- The Genesis of the Otaku Phenomenon in Spain A Journey through Fanzines, Associations, and Conventions during the 1990s
For the early community of Spanish otaku, manga and anime were "expressions of Japanese art," comparable to painting and literary masterpieces. 1 Their veneration of these genres, their close relation with the industry, and their influence in the construction and development of the current state of affairs surrounding manga and anime in Spain cannot be properly understood without insight into the history of the Spanish otaku community's development throughout the 1990s. The voice of fandom can be heard in manga and anime conventions and read in the nonprofit fanzines they created. The role of otaku associations should not be underestimated either, since they not only contributed to the dissemination of manga and anime but also endeavored to minimize the effects of censorship and bans that these examples of Japanese popular culture faced during their first steps into the Spanish market.
Most research on manga and anime in the Spanish context revolves around such topics as fansubs and scanlations, the present state of affairs of the anime and manga industry, and literary criticism of animated masterpieces and their adaptations into different formats and languages. However, little attention has been paid to the origins of the Spanish fan revolution through the prism of otaku literature from the 1990s, the nature of the Spanish otaku community, and otaku interaction with these cultural products and the industry in that period.
This essay details the rise of Spanish manga and anime fandom in the 1990s, which has been largely overlooked in Anglophone and Japaneselanguage studies of anime fandom to date. How did the fan revolution originate? When did Spanish otaku start translating manga for their fellow fans? Where did they express their opinions? And, last but not least, how did some otaku manage to start their careers in the manga and anime industry, resulting in the current state of affairs? These are the main questions this essay [End Page 31] addresses regarding the otaku phenomenon in the Spanish context. This discussion of Spanish otaku may be useful in shedding light onto other topics currently under discussion in fan studies.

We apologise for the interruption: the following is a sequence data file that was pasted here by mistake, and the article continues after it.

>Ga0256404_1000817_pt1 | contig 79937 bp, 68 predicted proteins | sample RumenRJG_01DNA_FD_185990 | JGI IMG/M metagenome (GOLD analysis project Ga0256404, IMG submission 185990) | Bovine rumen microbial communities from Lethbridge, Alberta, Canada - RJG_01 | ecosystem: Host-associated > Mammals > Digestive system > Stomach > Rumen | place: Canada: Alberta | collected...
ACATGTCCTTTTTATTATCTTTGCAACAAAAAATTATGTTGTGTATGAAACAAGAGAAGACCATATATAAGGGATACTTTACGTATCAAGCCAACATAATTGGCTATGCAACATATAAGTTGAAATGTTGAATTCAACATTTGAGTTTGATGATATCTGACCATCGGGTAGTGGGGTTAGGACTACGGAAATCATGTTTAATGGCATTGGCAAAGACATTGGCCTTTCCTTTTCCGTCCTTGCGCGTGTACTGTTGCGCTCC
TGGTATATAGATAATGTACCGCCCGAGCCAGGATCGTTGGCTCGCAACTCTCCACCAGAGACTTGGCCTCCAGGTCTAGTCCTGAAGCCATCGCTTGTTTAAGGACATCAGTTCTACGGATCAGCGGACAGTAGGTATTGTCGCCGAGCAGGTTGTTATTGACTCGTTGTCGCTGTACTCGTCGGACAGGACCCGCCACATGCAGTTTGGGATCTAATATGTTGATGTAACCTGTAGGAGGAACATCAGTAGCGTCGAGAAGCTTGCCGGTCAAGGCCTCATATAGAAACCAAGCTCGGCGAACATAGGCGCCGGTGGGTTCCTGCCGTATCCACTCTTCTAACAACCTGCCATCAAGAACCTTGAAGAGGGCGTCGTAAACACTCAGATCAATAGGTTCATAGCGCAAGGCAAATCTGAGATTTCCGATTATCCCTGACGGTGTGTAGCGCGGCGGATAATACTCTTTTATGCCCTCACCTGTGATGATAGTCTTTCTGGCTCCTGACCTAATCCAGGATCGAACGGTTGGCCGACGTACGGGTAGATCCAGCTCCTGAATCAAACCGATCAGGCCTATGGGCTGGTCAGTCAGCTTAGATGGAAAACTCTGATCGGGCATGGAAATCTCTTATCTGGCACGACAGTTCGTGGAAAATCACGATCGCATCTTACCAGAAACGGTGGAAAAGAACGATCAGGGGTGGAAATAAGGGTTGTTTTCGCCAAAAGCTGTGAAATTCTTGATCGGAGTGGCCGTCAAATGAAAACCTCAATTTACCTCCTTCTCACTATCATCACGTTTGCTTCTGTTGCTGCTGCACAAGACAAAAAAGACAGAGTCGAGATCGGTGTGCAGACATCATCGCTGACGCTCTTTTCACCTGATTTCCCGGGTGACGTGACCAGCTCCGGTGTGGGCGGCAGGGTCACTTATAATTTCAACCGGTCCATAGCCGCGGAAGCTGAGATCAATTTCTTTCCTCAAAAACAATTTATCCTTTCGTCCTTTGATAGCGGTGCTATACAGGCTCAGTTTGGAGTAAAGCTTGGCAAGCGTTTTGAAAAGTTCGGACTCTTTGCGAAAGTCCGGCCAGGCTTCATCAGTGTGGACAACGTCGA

The Term "Otaku"
Spanish fandom started to use the term "otaku" to refer to the community of fans during the late 1990s. The fan literature that this article is based upon uses the word "otaku" repeatedly, proudly alluding to the fan community of manga, anime, and Japanese popular culture of that time. According to the components of some major manga and anime associations from the 1990s, the use of this epithet was derived from the song "Tatakae," the opening theme of Otaku no Video, which became the hymn of the first generation of Spanish otaku. Under this premise, and considering Panini's publication of a Spanish magazine about manga, anime, and Japanese culture, Otaku Bunka, since 2016, I have found it appropriate to refer to Spanish fandom as "otaku" since it mirrors the perspective and self-conception of fans from the genesis of the phenomenon to the present day.
The Origins of the Fan Revolution
Japanese comics and animated series enjoy a leading, privileged position in Spain and around the world nowadays, due in part to the technological progress of the last decades. However, only two decades ago, the presence of anime and manga on Spanish TV channels and bookstore shelves was infrequent. A brief overview of the first commercialized manga and anime in Spain will help familiarize the reader with the genesis of this transnational phenomenon.
The Advent of Anime Productions
Claiming that one specific anime was the first to be broadcast in Spain could be considered risky and imprecise, although previous research points out that the first Japanese animations translated and dubbed were aired between the late 1970s and early 1980s. 2 That period coincided with the arrival of animated [End Page 32] productions such as Kimba the White Lion ( Janguru taitei), Speed Racer (Mach GoGoGo), and Mazinger Z , broadcast on TVE, the main national state-owned public-service television broadcaster in Spain (Figure 1). The 1980s brought to Spain popular shôjo series such as Candy Candy and...